I mean, it's hard not to be able to get what you think you want, but I kinda think the point of life is to want what you have. To learn why you have it, or to change your situation. But not through wishing. Through choice. Because if you had everything handed to you, you would end up caring about nothing. Dean's comment later in the show that they have to fight tooth and nail to keep what they have is perfect.
Because they value what they have -- the relationships, the connections, the meager possessions. It means something to them. There are not closets full of outdated or wrong-sized clothes, or toys that haven't been played with in years. Okay, I'm veering. Sorry. Back to the boys.
The fountain is drained, and the coins are exposed, and I found myself thinking of The Goonies when the kids are at the bottom of the Moss Garden wishing well and Mouth cries, "This one right here. This was my dream, my wish. And it didn't come true. So, I'm taking it back. I'm taking 'em all back."
And we reach one of the roller-coaster slopes of emotion for me in the show. Dean asking Sam what he'd wish for. Still wanting Sam to want "normal." Wanting to hear that Sam would go back to before all this started, back to Stanford, back to a life of a (presumably married) lawyer. Something that to Dean's way of thinking is still pure.
But when he said "What does Sammy wish for?" he was slapped once more with the reality that Sammy--that Sammy--is gone. Too much has happened. There's no going back. There's just this and what happens after this.
The humor slid back into place, though, when they found the coin and Sam teased Dean with a "lift with your legs." *shakes head* Brothers. Sam showed his quick-witted, skillfully honed lying skills with his 44/16 health code inspector speak. Nicely done.
When Dean took the rubbing of the coin, I was reminded of Indiana Jones and the Raiders of the Lost Ark when the creepy Nazi burned only one side of the headpiece from the staff of Ra into his palm, which led to the bad guys digging in the wrong place. I worried that they might be led astray, but that was quickly forgotten.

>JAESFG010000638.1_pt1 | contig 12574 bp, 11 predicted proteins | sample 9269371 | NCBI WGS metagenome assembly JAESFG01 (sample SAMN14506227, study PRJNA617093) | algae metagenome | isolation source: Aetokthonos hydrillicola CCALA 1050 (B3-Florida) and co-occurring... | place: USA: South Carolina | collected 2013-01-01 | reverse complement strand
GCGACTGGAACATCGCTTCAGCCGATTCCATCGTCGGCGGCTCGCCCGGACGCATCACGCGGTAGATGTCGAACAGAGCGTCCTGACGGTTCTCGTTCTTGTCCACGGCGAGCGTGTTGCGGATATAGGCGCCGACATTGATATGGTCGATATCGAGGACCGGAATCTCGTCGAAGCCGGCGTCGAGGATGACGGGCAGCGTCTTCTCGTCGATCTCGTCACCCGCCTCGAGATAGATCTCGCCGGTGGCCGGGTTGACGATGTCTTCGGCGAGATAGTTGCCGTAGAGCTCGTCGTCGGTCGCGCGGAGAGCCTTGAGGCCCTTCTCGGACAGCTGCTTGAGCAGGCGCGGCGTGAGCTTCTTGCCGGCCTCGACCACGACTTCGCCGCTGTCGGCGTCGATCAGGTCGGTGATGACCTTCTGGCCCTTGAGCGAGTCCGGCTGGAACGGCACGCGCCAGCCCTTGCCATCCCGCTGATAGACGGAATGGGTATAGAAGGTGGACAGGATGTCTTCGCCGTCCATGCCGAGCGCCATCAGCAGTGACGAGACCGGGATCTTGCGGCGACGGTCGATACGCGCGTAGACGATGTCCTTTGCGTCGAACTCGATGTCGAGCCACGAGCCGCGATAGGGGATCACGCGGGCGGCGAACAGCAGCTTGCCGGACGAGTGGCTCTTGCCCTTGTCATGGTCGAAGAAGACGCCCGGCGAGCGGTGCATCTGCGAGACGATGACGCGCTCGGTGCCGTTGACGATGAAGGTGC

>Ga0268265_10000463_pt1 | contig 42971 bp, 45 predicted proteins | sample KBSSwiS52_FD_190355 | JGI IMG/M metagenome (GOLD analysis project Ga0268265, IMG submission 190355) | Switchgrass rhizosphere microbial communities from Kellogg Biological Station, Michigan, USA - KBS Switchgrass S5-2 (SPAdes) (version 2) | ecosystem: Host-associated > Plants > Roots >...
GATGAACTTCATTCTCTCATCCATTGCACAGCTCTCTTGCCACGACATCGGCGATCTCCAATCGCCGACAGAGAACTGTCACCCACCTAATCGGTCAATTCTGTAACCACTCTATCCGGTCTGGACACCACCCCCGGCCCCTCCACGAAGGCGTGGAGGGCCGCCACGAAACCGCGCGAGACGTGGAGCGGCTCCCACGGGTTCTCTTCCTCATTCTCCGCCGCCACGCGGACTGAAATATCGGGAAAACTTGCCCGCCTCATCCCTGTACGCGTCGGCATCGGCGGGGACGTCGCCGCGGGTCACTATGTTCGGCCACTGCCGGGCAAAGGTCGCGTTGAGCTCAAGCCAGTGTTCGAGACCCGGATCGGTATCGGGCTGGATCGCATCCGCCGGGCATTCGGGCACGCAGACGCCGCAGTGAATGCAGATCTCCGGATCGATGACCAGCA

What with the puking and all. Terry, I know you were grinning, you evil thing. Dean's pathetic, "the wishes turn very bad" had me muttering, an aww, poor guy. Oh! And I almost forgot! We got another instance of Sam running off to take care of a potential threat by himself. 'Course it turned out to be an uber-pale, skinny, adolescent, invisible Peeping Tom... but still!
You'll have to forgive me a fangirl moment. The gut-twist was on full-force with Dean's nightmare. I can't explain it. Dean sleeping with Sam awake and studying or whatever he was doing was just... storyline perfect. It's one of the first times we've seen Sam see Dean's hidden pain. Usually, Sam uses Dean's frequent naps to sneak out, or he's asleep himself.
But this time, while Dean is seeing flashes of blood and pain on the backs of his eyelids, and hearing the echos of terrified screams in his ears, Sam is seeing his brother twitch and wince, hearing his brother whimper and moan.
Sam's bellow of Dean's name had me jerking. And once again, Dean uses the brace of a hit of whiskey to pull him into the now. I had previously wondered about his frequent sleeping this season, but now, thinking of him as a soldier literally returning from Hell, I think not only would he be physically tired, but... the strain of keeping up the show, keeping up the mask, keeping everything so tightly wound would wear him out to the point that he'd risk the nightmares -- hoping the alcohol would lessen their impact -- just to escape for a short time.
Wes wished for the object of his affection to love him more than anything, but in making his wish come true, he erased the person he loved and replaced it with an echo of what he thought he wanted. And a lonely man became even lonelier as a result.